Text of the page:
Are Nonclinical factors important for the Health Technology Assessment (HTA) processes? If yes, for who?

Traditionally, value assessment of new medicines and technology products is mostly based on the benefits and impact that these bring in terms of clinical efficacy, safety, and costs. However, there is an emerging discussion regarding nonclinical value factors and their role in HTA. Such factors may be related to aspects such as the route or the frequency of administration or the treatment setting, and others. These factors are generally important for patients, caregivers, and providers, and may lead to beneficial effects such as improved adherence, improved quality of life for patients etc. However, it remains questionable how important these nonclinical value drivers are for the decision makers. In a recent article published in Value & Outcomes Spotlight, Hunt et al, discuss the payer perceptions of Nonclinical Value Drivers through the examples of three recently approved therapies by the European Medicines Agency (EMA). The authors describe and discuss key elements of the HTA assessment of Ixazomib, Ravulizumab, and Onasemnogene abeparvovec in five countries namely, United Kingdom, Germany, France, Spain, and Italy. These new therapies demonstrate distinctive nonclinical value elements, that might be important for various stakeholders in many cases. How were these elements assessed by the various HTA processes in different countries? Considering the gradually upgrading role of patient advocacy groups how will this change in the future?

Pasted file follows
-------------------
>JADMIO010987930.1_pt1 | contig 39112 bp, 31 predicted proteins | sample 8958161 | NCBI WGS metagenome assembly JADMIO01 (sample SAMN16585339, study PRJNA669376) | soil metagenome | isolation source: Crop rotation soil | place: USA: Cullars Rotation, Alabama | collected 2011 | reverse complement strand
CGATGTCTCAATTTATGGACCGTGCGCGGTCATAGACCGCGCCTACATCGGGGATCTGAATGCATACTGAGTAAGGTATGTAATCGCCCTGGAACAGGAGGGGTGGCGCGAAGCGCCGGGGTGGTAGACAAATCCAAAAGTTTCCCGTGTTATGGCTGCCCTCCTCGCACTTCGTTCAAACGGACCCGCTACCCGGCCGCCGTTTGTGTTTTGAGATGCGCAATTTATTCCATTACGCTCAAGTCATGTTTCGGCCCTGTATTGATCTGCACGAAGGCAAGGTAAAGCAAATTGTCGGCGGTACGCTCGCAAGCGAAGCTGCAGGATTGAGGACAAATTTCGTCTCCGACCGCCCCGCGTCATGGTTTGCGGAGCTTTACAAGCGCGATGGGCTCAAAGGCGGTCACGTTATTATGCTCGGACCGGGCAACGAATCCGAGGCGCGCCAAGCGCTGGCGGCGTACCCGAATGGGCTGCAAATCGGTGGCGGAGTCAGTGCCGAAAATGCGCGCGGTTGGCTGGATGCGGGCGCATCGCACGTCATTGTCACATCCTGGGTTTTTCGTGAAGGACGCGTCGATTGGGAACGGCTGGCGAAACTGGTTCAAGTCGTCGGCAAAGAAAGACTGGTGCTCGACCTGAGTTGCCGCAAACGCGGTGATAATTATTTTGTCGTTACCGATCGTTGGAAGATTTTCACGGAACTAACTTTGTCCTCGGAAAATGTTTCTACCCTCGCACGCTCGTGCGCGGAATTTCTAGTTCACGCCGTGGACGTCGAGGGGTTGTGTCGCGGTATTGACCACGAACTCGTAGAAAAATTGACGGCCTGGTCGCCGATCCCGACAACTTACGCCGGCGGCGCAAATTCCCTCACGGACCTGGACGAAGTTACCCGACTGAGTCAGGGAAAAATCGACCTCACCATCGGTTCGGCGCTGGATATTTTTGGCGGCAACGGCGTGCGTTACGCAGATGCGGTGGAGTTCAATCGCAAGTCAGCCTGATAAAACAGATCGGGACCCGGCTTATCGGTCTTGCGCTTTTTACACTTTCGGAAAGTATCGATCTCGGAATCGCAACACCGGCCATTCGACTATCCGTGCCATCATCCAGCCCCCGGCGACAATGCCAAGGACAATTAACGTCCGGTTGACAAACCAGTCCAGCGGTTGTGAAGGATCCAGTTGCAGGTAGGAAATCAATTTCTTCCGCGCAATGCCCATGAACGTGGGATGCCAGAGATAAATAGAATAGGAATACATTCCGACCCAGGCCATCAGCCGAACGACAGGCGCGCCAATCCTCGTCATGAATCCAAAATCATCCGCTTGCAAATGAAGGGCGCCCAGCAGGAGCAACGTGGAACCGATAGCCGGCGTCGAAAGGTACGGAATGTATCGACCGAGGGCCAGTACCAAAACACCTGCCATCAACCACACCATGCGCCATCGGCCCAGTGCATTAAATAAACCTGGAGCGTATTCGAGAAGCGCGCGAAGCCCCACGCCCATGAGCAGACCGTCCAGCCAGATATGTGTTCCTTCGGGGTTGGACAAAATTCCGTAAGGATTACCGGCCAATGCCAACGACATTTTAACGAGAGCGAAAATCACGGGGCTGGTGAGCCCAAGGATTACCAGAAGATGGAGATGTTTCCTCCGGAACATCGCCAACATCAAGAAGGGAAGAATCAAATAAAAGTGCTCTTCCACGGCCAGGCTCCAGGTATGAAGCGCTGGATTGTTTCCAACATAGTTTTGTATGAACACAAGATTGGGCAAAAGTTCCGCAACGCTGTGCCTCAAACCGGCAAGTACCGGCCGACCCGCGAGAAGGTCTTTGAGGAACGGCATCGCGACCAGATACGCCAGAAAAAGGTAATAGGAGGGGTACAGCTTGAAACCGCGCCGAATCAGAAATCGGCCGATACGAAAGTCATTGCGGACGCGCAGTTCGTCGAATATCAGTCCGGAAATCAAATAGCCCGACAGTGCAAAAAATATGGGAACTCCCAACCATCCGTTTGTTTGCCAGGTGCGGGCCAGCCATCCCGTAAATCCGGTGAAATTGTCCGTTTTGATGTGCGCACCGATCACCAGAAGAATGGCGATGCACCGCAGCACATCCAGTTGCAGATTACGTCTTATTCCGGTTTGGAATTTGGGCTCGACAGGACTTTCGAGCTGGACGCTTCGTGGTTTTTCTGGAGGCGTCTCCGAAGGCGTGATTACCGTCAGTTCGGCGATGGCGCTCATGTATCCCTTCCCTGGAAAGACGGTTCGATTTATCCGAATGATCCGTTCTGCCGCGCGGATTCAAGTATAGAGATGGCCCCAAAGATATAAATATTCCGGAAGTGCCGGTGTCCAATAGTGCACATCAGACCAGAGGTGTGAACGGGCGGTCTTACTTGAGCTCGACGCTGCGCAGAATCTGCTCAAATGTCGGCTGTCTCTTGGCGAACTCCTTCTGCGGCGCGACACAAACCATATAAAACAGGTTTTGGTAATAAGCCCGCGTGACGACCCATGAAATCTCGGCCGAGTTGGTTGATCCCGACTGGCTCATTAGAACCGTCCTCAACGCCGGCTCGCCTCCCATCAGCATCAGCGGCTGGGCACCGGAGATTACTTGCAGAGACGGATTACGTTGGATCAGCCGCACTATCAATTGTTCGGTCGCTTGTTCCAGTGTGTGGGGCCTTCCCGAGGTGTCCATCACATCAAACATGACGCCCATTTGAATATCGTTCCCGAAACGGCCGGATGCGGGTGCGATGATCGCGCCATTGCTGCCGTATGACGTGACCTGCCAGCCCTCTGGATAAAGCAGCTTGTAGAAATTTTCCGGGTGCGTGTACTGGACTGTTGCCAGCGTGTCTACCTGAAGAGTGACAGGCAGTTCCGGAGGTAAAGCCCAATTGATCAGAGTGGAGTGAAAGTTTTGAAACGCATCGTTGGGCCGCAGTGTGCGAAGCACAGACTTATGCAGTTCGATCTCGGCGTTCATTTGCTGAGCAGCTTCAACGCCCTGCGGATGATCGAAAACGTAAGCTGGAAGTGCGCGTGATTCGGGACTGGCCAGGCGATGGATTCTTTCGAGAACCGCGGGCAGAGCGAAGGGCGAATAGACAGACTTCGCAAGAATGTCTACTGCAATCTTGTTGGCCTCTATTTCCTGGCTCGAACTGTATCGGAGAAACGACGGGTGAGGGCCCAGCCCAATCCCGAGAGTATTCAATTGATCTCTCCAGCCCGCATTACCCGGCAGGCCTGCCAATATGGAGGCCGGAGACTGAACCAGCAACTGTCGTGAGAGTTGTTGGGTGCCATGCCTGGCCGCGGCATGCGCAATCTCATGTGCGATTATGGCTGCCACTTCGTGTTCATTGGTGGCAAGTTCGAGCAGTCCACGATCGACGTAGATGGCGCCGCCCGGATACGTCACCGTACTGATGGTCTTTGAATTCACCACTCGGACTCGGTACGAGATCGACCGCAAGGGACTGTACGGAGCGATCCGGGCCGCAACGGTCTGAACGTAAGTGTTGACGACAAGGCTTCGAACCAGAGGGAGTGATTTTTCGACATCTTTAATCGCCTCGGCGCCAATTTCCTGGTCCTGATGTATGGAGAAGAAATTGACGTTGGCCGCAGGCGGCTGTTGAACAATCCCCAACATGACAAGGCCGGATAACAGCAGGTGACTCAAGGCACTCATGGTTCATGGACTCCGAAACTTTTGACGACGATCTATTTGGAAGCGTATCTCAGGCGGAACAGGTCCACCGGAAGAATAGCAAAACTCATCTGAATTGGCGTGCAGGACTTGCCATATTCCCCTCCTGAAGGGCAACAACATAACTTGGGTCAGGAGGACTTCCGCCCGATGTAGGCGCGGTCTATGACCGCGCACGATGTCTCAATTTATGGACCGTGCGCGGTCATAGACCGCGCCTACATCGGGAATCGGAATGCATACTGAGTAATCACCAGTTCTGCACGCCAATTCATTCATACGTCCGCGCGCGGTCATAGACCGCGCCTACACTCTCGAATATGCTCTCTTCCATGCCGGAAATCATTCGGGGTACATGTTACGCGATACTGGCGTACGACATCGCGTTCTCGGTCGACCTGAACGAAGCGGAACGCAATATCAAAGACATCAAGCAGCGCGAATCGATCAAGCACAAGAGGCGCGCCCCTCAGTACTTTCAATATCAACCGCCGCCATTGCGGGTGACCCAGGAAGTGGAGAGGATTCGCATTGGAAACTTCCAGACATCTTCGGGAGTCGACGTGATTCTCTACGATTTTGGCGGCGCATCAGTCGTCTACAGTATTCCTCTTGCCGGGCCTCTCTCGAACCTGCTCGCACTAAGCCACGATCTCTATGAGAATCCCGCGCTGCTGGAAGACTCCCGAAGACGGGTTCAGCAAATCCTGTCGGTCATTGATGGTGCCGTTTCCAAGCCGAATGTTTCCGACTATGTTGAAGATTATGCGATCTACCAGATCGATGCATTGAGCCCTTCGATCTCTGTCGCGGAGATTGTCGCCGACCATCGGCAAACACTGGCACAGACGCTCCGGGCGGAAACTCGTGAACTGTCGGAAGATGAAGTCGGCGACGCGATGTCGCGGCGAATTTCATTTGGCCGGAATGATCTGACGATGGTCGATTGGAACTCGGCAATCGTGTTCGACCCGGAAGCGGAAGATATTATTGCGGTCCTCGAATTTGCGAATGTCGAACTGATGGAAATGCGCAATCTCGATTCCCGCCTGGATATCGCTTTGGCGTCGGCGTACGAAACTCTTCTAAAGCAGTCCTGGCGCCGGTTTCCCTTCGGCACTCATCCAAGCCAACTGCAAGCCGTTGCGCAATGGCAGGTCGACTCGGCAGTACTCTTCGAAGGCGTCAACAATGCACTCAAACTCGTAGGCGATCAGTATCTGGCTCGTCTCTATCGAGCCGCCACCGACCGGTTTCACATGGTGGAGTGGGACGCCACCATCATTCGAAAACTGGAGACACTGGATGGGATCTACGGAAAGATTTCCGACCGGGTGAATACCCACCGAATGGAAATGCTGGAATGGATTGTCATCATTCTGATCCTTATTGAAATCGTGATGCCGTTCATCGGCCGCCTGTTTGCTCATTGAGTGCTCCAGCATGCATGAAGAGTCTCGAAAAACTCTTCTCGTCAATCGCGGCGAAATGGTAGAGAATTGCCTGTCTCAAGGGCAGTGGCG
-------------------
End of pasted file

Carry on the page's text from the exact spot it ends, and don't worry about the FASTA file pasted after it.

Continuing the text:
You can access the full article here.